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U.S. Census Bureau figures show the number of Americans working from home tripled between 2019 and 2021, from 9 million to 27.6 million. Many are navigating an unfamiliar landscape with few road signs to help them steer. The profusion of devices we all use, from mobile phones to tablets and laptops, adds to the problem. According to the American Society of Administrative Professionals (ASAP), “Technology and remote work settings have eroded the boundaries between work and non-work. It’s difficult to create some space between you and the job when you take your work wherever you go.”
If you or your team are struggling with establishing healthy work boundaries, consider these suggestions; every situation and employer is unique so not “one size fits all.”

Understand your boundaries.

You can’t create boundaries until you understand your own personal limits, which may be mental, emotional, or physical. Are you willing to work weekends? Do you mind answering work emails late at night? How do you feel about exchanging hugs with coworkers? These are some questions you might ask to assess your boundaries.

Communicate your boundaries directly.

Don’t expect people to respect boundaries they don’t understand. Your boundaries are as individual as you are. Be open about them. Don’t assume your coworkers share your background and values and have the same boundaries. With so many communication tools available, from email to video chats, there’s no reason to keep quiet about boundaries.

Address oversteps in real-time.

When someone oversteps a personal boundary, the best approach is to respond timely, and politely. A dramatic announcement isn’t necessary. Politely and clearly, let the other person know how the action makes you feel. For example, if a coworker persistently asks for help when you have your own deadline to meet, remind them you have your own priorities and need to get on with your work.

Put boundaries around your time.

Establishing a personal work schedule is an effective way to control your time. Having scheduled start and stop times makes it easier to leave work at the end of your shift, even if your commute is from the home office to the kitchen. Communicate your schedule to coworkers and let them know you’d rather not hear about non-emergencies during your personal time. If management pushes back, remind your supervisor that a lack of work/life balance leads to job burnout.

Communicate your schedule to family and friends.

Having your personal life intrude during working hours is another form of boundary crossing. Let family and friends know how and when to contact you during working hours. This is especially important for remote workers who have frequent interruptions at home.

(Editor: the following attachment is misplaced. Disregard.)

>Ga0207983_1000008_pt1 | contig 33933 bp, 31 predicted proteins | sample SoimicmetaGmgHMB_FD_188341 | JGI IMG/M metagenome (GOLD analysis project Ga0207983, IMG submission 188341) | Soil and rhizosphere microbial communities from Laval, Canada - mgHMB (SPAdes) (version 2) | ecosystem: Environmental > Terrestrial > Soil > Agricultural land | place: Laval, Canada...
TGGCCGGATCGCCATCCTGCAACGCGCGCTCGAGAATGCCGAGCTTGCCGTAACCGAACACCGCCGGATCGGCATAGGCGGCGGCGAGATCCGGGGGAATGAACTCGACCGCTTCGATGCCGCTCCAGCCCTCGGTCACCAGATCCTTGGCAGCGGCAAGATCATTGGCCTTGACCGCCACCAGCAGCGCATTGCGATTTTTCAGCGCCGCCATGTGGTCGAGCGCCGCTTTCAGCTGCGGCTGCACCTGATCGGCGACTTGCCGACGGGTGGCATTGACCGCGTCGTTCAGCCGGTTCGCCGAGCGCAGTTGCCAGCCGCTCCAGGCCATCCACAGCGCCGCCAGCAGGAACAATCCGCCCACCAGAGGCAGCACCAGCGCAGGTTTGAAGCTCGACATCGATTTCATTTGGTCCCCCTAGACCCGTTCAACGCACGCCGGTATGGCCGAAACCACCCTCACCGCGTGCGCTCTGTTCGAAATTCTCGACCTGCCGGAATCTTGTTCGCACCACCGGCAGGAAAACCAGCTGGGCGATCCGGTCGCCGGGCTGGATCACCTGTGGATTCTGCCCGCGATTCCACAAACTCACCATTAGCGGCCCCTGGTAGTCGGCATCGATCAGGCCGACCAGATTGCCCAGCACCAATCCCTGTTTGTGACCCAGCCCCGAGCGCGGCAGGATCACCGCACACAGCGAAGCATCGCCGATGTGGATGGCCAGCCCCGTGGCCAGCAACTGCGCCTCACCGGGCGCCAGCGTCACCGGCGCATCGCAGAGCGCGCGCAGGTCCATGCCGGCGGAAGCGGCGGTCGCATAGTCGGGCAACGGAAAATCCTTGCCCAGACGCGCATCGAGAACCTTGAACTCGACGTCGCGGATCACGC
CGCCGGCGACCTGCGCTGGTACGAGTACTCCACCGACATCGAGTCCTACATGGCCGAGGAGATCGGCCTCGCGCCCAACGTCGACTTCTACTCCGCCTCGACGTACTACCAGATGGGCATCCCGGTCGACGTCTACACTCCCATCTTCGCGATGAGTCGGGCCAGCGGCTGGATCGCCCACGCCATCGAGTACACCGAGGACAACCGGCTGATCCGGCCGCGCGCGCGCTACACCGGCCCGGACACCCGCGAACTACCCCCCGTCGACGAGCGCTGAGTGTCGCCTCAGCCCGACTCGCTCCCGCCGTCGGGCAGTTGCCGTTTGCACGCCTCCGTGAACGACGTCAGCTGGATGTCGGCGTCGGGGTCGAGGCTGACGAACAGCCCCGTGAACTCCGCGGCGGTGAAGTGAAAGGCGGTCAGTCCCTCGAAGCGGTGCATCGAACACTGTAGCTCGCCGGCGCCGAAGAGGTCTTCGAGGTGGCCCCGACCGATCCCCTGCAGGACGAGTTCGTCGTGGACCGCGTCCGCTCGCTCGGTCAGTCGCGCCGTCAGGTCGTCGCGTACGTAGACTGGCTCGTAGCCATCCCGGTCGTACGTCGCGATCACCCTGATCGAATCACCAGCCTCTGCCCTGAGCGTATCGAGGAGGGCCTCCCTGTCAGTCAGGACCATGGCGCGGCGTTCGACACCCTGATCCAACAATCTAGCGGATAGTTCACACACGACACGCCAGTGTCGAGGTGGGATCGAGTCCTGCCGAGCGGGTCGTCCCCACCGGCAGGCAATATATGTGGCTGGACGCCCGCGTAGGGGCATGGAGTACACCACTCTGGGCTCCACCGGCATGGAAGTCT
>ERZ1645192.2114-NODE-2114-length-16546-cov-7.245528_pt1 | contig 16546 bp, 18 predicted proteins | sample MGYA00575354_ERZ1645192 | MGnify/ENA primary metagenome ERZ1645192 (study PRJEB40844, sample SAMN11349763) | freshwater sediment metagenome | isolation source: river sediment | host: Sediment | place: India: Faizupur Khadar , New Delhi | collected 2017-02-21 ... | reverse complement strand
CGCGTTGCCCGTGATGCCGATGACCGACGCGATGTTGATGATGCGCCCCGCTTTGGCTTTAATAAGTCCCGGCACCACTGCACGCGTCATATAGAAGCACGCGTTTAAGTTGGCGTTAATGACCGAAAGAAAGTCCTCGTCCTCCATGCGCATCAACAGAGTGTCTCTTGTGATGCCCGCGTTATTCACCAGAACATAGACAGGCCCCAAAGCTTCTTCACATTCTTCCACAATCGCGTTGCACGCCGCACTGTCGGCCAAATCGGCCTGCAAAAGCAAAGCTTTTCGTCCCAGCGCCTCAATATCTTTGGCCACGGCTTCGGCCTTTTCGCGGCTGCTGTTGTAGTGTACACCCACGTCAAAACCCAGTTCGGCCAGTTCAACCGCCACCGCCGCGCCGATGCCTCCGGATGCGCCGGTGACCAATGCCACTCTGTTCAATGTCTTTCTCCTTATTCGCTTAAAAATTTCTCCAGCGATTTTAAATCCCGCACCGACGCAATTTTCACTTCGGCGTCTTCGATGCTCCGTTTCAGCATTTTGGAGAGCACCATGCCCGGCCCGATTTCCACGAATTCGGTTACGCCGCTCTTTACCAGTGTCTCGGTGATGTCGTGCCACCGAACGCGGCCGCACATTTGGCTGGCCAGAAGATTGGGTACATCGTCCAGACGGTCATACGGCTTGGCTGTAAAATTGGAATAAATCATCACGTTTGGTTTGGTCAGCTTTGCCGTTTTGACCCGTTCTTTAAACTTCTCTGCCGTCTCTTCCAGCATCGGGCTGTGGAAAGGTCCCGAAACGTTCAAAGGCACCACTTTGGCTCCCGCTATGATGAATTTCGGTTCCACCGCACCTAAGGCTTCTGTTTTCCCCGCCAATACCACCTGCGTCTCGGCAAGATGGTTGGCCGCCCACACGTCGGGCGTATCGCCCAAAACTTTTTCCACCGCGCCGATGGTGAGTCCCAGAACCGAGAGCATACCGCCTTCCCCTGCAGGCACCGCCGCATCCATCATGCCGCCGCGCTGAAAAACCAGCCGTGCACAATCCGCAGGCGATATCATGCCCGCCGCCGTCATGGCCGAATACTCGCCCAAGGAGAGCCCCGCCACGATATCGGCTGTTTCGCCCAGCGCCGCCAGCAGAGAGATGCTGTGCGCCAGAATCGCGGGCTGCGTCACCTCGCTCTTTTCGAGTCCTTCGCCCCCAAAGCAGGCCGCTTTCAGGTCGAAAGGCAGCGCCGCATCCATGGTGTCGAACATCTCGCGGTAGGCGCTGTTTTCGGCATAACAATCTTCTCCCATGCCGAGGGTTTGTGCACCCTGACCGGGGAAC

Don’t be afraid to say no.

Most of us feel pressure to agree to workplace requests, especially when they come from higher-ups. Evaluate demands on your time and if they present a challenge you can’t address, be honest and explain why you can’t agree. If you’re turning people down regularly, it may be time to talk to your supervisor and review your responsibilities.

Delegate when you can.

If you can’t satisfy a workplace request, find someone else to do the work. This may mean going to management. You’re still being helpful, but you’re not taking on more work. When everyone’s work assignments are visible through workforce management software, it’s easier for team members to share tasks when they’re overwhelmed.

Maintain professional relationships.

If you expect other people to respect your boundaries, make sure you respect theirs. Keep communication professional and avoid workplace gossip that violates professional standards. Be cautious about divulging personal information about your religion, politics, finances, or significant other.
A final suggestion for management to help their teams: take advantage of technology like workforce management software. Scheduling and communication tools are invaluable aids in the workplace, especially in remote and hybrid office environments. When used correctly, they can help individuals enforce boundaries around work and personal time and allow team members to be comfortable talking about other boundaries.

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